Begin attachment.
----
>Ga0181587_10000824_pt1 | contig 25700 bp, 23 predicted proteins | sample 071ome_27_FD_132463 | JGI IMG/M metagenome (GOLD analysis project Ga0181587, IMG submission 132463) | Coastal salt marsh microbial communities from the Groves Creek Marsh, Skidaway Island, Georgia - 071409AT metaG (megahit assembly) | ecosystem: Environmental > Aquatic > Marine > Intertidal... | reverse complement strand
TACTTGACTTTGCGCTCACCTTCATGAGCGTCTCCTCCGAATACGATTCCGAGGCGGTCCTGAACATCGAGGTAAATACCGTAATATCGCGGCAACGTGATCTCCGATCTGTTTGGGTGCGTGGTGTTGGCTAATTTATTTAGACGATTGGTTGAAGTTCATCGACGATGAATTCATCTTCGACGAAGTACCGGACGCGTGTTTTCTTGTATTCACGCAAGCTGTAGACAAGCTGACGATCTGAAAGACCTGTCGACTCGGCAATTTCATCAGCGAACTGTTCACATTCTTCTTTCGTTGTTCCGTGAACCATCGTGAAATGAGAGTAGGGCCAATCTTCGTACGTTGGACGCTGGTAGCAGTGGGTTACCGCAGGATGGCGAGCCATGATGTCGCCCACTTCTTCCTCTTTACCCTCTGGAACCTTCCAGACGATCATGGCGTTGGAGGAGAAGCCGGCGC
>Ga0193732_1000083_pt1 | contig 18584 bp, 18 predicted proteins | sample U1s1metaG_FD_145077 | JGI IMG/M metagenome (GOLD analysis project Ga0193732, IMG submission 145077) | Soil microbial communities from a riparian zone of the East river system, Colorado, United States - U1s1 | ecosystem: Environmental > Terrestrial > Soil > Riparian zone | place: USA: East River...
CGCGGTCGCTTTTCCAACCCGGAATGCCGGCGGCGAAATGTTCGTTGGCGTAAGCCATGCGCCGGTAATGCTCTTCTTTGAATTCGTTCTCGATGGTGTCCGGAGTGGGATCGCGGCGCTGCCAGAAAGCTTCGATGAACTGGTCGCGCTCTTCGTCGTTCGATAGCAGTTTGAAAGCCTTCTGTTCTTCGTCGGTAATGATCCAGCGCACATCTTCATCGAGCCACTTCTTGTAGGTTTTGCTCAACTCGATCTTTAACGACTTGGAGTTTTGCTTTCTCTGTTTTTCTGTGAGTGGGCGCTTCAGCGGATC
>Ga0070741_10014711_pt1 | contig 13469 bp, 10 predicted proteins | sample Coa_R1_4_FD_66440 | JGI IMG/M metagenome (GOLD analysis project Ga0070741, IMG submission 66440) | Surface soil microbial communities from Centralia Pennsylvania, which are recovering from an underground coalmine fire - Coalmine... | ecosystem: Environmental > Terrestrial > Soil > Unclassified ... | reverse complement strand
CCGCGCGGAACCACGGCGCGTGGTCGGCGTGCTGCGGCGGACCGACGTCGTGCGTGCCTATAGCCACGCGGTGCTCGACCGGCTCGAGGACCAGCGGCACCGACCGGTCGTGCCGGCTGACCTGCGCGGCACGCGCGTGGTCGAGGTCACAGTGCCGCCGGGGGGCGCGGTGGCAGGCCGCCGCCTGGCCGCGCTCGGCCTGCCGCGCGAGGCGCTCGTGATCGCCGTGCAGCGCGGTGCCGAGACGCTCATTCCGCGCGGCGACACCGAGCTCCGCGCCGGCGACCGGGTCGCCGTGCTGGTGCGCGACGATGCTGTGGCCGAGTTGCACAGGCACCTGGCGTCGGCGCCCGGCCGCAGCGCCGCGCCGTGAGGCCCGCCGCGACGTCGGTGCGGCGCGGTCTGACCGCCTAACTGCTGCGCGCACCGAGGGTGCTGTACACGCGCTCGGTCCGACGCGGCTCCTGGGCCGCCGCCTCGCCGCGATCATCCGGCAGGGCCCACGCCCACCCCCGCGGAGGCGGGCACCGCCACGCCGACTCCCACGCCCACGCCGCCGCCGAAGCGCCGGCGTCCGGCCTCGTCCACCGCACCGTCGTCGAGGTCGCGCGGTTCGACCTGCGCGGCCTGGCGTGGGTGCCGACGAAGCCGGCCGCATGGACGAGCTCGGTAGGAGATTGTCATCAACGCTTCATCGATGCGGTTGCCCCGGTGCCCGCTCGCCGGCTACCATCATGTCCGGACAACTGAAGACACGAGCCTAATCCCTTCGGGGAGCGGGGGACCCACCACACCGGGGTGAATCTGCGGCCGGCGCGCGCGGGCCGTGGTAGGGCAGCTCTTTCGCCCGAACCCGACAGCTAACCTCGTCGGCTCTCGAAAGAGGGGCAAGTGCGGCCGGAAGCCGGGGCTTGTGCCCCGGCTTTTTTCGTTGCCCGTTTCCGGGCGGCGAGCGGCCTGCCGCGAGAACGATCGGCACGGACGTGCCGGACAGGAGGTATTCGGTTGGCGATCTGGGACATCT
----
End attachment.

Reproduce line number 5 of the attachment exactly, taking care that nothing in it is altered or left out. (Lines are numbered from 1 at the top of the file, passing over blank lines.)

>Ga0070741_10014711_pt1 | contig 13469 bp, 10 predicted proteins | sample Coa_R1_4_FD_66440 | JGI IMG/M metagenome (GOLD analysis project Ga0070741, IMG submission 66440) | Surface soil microbial communities from Centralia Pennsylvania, which are recovering from an underground coalmine fire - Coalmine... | ecosystem: Environmental > Terrestrial > Soil > Unclassified ... | reverse complement strand